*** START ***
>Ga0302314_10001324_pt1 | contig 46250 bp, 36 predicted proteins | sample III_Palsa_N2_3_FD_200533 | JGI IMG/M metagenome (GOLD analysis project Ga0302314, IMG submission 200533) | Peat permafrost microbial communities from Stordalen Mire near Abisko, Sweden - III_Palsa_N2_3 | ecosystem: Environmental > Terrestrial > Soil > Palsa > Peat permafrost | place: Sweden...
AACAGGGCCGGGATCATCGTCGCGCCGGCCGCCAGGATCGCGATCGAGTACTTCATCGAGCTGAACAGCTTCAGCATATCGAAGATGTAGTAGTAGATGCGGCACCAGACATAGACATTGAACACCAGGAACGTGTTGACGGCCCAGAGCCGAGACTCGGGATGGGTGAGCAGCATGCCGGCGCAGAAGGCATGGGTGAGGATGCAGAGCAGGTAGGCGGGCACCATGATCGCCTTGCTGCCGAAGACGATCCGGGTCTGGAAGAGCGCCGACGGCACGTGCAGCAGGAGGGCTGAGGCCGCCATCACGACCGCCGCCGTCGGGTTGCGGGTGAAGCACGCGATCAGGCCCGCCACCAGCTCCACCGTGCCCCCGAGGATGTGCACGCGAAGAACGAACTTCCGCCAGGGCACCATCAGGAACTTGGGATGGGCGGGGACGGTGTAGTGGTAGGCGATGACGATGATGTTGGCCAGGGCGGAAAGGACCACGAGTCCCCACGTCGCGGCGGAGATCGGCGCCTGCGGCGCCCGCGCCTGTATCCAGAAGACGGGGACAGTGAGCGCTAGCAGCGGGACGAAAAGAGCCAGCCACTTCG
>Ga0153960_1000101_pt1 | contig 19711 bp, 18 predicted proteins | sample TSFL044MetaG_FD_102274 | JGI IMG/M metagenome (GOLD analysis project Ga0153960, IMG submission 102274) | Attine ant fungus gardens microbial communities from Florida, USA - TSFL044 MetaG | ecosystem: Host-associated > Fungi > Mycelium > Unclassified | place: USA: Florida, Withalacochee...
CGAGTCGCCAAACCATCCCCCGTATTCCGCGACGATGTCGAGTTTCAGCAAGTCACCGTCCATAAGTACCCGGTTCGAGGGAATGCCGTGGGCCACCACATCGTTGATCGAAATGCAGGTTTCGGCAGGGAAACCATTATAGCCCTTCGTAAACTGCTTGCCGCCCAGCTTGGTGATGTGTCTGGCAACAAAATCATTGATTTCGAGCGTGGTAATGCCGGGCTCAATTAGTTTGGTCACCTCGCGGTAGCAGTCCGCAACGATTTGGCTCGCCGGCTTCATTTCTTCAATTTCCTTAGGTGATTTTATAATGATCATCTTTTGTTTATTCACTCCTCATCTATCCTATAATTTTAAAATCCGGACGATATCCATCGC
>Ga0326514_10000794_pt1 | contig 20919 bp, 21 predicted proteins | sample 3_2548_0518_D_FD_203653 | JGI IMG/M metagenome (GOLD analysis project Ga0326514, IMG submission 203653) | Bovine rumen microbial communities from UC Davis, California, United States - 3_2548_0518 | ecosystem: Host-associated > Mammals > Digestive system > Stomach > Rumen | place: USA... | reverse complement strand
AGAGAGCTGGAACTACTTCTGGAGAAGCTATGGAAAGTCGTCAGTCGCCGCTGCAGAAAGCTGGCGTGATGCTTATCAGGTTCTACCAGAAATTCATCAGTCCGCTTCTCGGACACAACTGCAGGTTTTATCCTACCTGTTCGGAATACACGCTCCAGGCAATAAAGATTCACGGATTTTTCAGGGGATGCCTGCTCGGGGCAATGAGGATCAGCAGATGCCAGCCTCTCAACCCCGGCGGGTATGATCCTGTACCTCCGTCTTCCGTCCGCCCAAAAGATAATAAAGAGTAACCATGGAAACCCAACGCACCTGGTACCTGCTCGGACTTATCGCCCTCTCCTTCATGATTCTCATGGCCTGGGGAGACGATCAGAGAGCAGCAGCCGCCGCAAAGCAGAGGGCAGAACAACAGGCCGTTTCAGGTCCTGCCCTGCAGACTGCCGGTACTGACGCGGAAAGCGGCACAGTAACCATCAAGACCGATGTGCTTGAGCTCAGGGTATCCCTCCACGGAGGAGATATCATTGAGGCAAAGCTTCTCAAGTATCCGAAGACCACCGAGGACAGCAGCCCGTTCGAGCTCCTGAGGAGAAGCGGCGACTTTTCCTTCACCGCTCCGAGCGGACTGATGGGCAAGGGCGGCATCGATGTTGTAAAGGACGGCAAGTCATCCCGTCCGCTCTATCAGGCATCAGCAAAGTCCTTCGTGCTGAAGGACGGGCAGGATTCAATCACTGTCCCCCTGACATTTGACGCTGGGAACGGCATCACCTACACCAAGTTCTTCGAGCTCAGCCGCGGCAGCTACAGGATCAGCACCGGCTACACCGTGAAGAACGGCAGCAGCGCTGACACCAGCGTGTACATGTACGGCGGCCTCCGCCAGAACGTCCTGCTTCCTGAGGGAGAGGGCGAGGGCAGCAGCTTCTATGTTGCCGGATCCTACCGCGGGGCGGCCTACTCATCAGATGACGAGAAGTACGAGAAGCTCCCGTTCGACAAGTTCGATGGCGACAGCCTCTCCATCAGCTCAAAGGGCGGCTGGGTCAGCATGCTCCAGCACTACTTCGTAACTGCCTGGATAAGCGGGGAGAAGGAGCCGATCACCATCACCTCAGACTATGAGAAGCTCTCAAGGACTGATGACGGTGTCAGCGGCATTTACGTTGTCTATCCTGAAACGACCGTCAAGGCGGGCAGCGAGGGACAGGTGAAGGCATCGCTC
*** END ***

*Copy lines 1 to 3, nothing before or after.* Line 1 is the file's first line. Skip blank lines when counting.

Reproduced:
>Ga0302314_10001324_pt1 | contig 46250 bp, 36 predicted proteins | sample III_Palsa_N2_3_FD_200533 | JGI IMG/M metagenome (GOLD analysis project Ga0302314, IMG submission 200533) | Peat permafrost microbial communities from Stordalen Mire near Abisko, Sweden - III_Palsa_N2_3 | ecosystem: Environmental > Terrestrial > Soil > Palsa > Peat permafrost | place: Sweden...
AACAGGGCCGGGATCATCGTCGCGCCGGCCGCCAGGATCGCGATCGAGTACTTCATCGAGCTGAACAGCTTCAGCATATCGAAGATGTAGTAGTAGATGCGGCACCAGACATAGACATTGAACACCAGGAACGTGTTGACGGCCCAGAGCCGAGACTCGGGATGGGTGAGCAGCATGCCGGCGCAGAAGGCATGGGTGAGGATGCAGAGCAGGTAGGCGGGCACCATGATCGCCTTGCTGCCGAAGACGATCCGGGTCTGGAAGAGCGCCGACGGCACGTGCAGCAGGAGGGCTGAGGCCGCCATCACGACCGCCGCCGTCGGGTTGCGGGTGAAGCACGCGATCAGGCCCGCCACCAGCTCCACCGTGCCCCCGAGGATGTGCACGCGAAGAACGAACTTCCGCCAGGGCACCATCAGGAACTTGGGATGGGCGGGGACGGTGTAGTGGTAGGCGATGACGATGATGTTGGCCAGGGCGGAAAGGACCACGAGTCCCCACGTCGCGGCGGAGATCGGCGCCTGCGGCGCCCGCGCCTGTATCCAGAAGACGGGGACAGTGAGCGCTAGCAGCGGGACGAAAAGAGCCAGCCACTTCG
>Ga0153960_1000101_pt1 | contig 19711 bp, 18 predicted proteins | sample TSFL044MetaG_FD_102274 | JGI IMG/M metagenome (GOLD analysis project Ga0153960, IMG submission 102274) | Attine ant fungus gardens microbial communities from Florida, USA - TSFL044 MetaG | ecosystem: Host-associated > Fungi > Mycelium > Unclassified | place: USA: Florida, Withalacochee...